Willamette Valley, Oregon – “The wine world let out a collective gasp in 2021 when Champagne house Bollinger made its first acquisition outside of France: Not some place in Napa or Sonoma, but Ponzi Vineyards, which set the standard for Oregon winemaking back in the 1970s. The Willamette Valley had really, really made it, but for those in the know, the ascendance of the pinot noir powerhouse in Portland’s backyard seemed almost inevitable. In the past two decades, the number of wineries in the state’s first AVA has grown from 135 to more than 700 today, which has translated to a near-constant flood of new labels (such as Iterum Wines), new lodging (the nine-room bed and breakfast The Ground, opening soon), new tasting rooms (of note is Montinore Estate and its sister-brand Landlines Winery’s biodynamic tasting room), and new missions (Corollary is becoming the valley’s first sparkling-only estate this year).”
Jerusalem – “While Jesus may have traveled to Jerusalem by donkey, Solomon by mule, and the Prophet Muhammad by a winged Buraq, thousands of years later the holy city has plenty of other methods of transportation to get around, from bus to light rail to train. And today, there’s a way to see this ancient city from a new, unexpected perspective. Anyone comfortable on two wheels can now rent a bike and cycle along the newly opened Kerem Tunnel, part of the Jerusalem Ring bike path, a 42-km route that allows visitors to circle the holy city at their own pace, starting, for example, at the Biblical Zoo in the western part of the city and finishing at the Jaffa Gate in the east.”
Churchill, Manitoba – “One of the best spots to catch the northern lights is this remote Hudson Bay outpost, which sits just below the “auroral oval,” meaning the sky often dances to life in even just-fine conditions—over 300 nights a year. Winter aurora-hunting has opened up a whole new tourist season in a town that has traditionally attracted the vast majority of its visitors during the fall polar-bear migration. The massive carnivores remain big business, of course, and to get travelers (safely) up close and personal with them, Frontiers North Adventures recently unveiled its electric Tundra Buggy, a behemoth with 6-ft. tires that cruises over the ice at barely a whisper.”
Kangaroo Island, Australia – “When bushfires ignited Australia’s third largest island during the 2019–2020 season, the blazes devastated a wildlife haven. Half of Kangaroo Island burned, killing 40% of its namesake marsupials and an estimated 40,000 koalas. Researchers mourned losses among vulnerable species, from green-carpenter bees to echidnas and the sooty dunnart, a mouse-size marsupial that lives nowhere else on earth. But now visitors to Kangaroo Island will find a landscape lush with greenery. Eclipsing ruins are species signaling recovery, including the white-blossomed daisy bush and Kangaroo Island yucca, whose spiky flowers disappear for decades and bloom—a fragrant symbol of hope—only in the wake of fire.”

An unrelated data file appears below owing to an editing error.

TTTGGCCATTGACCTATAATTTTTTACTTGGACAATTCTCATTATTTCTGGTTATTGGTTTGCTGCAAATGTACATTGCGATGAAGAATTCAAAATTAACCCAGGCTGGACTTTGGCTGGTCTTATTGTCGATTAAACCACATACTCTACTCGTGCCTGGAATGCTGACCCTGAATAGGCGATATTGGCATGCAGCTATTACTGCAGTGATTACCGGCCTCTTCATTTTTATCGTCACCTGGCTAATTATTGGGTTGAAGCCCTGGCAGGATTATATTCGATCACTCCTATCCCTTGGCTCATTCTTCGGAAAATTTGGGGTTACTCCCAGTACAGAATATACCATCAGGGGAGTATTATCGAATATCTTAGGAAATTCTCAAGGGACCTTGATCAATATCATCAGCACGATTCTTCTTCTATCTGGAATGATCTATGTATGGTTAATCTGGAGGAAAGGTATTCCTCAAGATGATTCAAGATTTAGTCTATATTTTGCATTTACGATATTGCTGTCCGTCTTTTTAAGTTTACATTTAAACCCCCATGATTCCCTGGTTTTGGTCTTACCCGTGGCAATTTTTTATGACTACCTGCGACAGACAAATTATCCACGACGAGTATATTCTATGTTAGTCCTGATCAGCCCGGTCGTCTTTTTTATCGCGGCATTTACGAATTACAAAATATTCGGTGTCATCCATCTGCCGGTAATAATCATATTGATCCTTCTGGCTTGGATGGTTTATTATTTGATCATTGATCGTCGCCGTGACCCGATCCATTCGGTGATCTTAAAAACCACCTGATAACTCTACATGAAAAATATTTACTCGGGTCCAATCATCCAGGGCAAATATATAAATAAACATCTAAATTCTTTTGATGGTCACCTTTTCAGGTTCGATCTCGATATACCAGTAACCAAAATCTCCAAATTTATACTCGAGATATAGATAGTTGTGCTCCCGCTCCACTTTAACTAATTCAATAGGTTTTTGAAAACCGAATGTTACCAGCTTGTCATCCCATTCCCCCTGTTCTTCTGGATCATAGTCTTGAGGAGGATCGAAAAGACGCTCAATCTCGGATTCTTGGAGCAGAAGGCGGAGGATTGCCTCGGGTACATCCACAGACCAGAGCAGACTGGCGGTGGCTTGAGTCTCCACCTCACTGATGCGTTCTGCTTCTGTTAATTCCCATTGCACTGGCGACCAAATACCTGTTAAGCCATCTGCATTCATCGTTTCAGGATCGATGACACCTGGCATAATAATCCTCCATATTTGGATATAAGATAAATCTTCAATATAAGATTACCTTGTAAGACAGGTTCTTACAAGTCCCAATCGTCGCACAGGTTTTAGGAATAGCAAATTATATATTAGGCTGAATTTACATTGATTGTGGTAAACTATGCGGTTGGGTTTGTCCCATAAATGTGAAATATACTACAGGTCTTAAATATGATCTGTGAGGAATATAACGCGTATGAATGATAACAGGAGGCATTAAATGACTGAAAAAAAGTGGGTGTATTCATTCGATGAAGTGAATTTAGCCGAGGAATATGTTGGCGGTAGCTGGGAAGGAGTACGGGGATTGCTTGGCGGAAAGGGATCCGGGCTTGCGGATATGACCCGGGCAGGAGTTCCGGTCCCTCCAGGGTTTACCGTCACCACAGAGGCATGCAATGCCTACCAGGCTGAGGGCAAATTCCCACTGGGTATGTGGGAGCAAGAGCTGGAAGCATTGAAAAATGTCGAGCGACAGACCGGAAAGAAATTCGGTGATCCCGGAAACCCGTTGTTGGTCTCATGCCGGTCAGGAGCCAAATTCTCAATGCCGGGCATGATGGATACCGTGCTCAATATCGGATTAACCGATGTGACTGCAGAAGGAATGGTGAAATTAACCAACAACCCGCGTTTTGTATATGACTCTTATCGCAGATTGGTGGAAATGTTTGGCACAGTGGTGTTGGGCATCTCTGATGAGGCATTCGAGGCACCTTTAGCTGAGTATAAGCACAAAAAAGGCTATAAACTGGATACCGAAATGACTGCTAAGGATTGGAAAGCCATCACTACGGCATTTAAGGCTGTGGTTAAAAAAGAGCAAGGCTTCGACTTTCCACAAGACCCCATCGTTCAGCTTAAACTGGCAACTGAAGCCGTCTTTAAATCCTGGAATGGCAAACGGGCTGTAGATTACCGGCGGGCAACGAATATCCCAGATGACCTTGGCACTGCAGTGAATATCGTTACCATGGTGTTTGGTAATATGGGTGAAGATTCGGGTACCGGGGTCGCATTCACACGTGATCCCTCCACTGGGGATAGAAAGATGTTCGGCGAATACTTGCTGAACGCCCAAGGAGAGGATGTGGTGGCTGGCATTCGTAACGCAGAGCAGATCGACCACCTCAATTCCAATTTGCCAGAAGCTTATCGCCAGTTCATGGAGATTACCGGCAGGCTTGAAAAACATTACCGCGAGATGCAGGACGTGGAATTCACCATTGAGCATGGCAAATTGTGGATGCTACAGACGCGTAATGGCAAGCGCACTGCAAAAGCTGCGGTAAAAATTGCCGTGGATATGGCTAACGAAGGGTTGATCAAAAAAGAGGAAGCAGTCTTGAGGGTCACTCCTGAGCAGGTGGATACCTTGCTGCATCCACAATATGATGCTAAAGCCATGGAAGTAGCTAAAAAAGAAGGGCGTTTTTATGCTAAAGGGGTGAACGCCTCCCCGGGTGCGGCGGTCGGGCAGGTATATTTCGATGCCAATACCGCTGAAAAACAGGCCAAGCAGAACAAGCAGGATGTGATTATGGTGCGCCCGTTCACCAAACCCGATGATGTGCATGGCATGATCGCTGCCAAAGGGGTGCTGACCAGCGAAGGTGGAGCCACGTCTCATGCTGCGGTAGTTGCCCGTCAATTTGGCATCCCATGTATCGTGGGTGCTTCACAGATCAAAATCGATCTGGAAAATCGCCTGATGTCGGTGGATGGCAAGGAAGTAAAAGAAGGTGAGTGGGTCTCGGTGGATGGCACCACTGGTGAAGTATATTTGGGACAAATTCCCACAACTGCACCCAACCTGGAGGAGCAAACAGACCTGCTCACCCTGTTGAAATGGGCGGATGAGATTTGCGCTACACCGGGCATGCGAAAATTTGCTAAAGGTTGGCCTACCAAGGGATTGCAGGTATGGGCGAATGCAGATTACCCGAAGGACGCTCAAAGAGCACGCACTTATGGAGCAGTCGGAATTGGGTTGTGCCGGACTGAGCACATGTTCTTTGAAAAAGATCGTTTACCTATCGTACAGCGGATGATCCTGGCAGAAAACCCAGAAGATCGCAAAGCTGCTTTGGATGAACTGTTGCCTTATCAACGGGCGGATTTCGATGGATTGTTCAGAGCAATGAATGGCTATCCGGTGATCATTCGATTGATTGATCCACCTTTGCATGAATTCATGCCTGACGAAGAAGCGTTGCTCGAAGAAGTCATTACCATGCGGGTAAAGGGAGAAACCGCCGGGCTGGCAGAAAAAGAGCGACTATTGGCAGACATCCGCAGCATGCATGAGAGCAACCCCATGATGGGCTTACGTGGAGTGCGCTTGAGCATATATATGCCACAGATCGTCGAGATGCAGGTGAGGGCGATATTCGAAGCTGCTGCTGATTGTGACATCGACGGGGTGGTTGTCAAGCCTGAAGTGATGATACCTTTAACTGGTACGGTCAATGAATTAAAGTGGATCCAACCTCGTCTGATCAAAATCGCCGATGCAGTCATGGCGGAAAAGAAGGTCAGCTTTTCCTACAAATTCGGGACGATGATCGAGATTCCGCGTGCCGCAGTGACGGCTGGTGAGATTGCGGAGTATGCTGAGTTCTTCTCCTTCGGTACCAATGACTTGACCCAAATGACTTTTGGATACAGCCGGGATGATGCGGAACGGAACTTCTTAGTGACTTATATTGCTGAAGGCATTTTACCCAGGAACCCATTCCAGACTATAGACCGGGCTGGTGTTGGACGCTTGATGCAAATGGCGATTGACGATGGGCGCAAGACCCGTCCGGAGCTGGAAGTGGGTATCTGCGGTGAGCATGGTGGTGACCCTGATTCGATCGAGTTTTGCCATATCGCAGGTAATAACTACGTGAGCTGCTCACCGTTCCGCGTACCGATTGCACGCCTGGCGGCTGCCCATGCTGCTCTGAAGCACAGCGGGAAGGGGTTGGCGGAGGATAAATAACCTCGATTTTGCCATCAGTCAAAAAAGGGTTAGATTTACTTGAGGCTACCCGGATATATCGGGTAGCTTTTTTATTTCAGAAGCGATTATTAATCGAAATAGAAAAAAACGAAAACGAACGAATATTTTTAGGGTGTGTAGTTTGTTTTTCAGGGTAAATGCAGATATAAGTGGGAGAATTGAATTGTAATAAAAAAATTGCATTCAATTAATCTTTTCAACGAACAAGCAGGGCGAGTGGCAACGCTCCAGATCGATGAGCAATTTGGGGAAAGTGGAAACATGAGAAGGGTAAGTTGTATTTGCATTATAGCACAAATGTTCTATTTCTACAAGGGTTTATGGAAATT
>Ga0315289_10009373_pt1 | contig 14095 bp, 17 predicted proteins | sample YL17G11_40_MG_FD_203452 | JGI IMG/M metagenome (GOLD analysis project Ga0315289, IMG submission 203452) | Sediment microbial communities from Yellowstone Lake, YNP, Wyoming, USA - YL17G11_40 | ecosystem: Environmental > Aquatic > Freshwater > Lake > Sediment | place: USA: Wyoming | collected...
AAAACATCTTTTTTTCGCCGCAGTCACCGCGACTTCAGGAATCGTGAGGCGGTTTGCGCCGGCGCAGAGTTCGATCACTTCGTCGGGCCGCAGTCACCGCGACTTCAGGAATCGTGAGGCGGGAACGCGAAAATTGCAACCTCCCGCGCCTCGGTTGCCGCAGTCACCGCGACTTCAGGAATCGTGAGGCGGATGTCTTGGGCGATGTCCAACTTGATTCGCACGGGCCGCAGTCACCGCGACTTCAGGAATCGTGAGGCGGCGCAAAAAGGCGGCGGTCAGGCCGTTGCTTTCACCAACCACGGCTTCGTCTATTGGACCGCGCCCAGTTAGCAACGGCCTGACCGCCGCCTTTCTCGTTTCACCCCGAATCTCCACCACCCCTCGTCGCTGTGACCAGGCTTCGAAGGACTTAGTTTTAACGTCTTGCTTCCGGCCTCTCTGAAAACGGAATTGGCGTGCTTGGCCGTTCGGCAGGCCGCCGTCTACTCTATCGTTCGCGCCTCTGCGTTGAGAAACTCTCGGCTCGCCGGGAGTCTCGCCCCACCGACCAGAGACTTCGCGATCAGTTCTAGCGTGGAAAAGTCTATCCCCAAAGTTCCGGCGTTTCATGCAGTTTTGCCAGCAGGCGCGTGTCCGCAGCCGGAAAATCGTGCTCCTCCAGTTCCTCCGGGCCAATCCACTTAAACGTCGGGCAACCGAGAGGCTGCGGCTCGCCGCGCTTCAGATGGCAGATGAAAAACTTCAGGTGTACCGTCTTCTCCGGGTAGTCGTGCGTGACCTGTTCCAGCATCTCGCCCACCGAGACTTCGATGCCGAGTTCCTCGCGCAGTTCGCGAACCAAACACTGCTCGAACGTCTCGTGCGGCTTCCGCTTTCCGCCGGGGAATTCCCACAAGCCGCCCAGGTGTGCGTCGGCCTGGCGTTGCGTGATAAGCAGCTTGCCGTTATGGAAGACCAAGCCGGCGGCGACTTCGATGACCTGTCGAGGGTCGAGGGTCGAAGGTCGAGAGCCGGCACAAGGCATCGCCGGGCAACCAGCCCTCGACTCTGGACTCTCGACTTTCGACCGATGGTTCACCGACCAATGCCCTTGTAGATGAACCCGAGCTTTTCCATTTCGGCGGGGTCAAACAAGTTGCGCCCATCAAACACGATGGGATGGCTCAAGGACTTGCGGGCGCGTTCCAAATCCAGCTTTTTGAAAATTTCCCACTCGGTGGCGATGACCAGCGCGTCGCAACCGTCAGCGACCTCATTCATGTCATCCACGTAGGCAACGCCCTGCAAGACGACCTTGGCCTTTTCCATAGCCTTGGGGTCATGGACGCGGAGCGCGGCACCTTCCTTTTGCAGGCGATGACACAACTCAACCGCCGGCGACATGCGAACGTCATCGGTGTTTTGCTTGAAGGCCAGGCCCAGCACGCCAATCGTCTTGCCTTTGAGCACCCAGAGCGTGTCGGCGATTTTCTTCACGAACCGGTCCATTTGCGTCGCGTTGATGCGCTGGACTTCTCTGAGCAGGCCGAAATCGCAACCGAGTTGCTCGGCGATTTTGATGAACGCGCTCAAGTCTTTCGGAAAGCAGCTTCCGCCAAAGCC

Phuket, Thailand – “Thailand’s most visited region—the famed beaches of Phuket—just upped its family appeal with the grand opening of Carnival Magic last September. The country’s first culturally-focused theme park, 40 acres sandwiched between verdant mountain and sandy shore, re-creates traditional festivals and market fairs found throughout the Kingdom in a dazzling array of neon lights. Kids can get their ice cream fix at Torry’s, a family-run ice cream shop in the heart of Phuket Town that uses ingredients like coconut milk and blue pea flower in the subtly sweet and umami-rich Bi Co Moi. Volun-tourism initiatives continue to be a priority on the island. The The Phuket Elephant Sanctuary, for example, invites visitors to help feed the animals and provides education about elephant communication and behavior.”
Pantelleria, Italy – “Usually, nothing changes on this sleepy Italian island—a volcanic speck in the Mediterranean between Sicily and Tunisia, buffeted by winds that have whittled its peaks into a rippling green landscape and sculpted its black lava flows into a shape-shifting coastline. People bathe in warm thermal seawater as they have for centuries; live in dammusi (North African–inspired white-domed bungalows); and grow the zibibbo grape, thought to have been brought over from Egypt by past Arabic residents. Over 80% of the island forms Italy’s newest national park, Parco Nazionale dell’Isola di Pantelleria, which opened in 2016.”
Mayurbhanj, India – “With its astonishing alpine landscapes and Tibetan Buddhist culture, Ladakh—in the farthest-flung part of North India—has enough wonders to warrant multiple visits. In 2023, India designated its first Dark Sky Reserve, in Hanle village, about 168 miles southeast of Leh, Ladakh’s capital. The village has roughly 270 clear nights a year, making it ideal for astronomical splendor. The reserve spans 414 sq. mi. and envelops much of the Changthang Wildlife Sanctuary.”
Aarhus, Denmark – “Design-driven Aarhus has long embraced the sea, and this year even more so. In early summer, the city’s harbor will transform into a maritime celebration as a host of the Ocean Race, one of the longest round-the-world sailing challenges, with in-port races and other events. Aarhus’s cuisine abounds with innovative seafood, including at the Michelin-starred Substans, where you can dine on lobster from the Bay of Aarhus while taking in views of it. At Frederikshøj, awarded a second Michelin star in 2022, the playful cuisine might include truffles from Marselisborg Forest or oysters from Venø island.”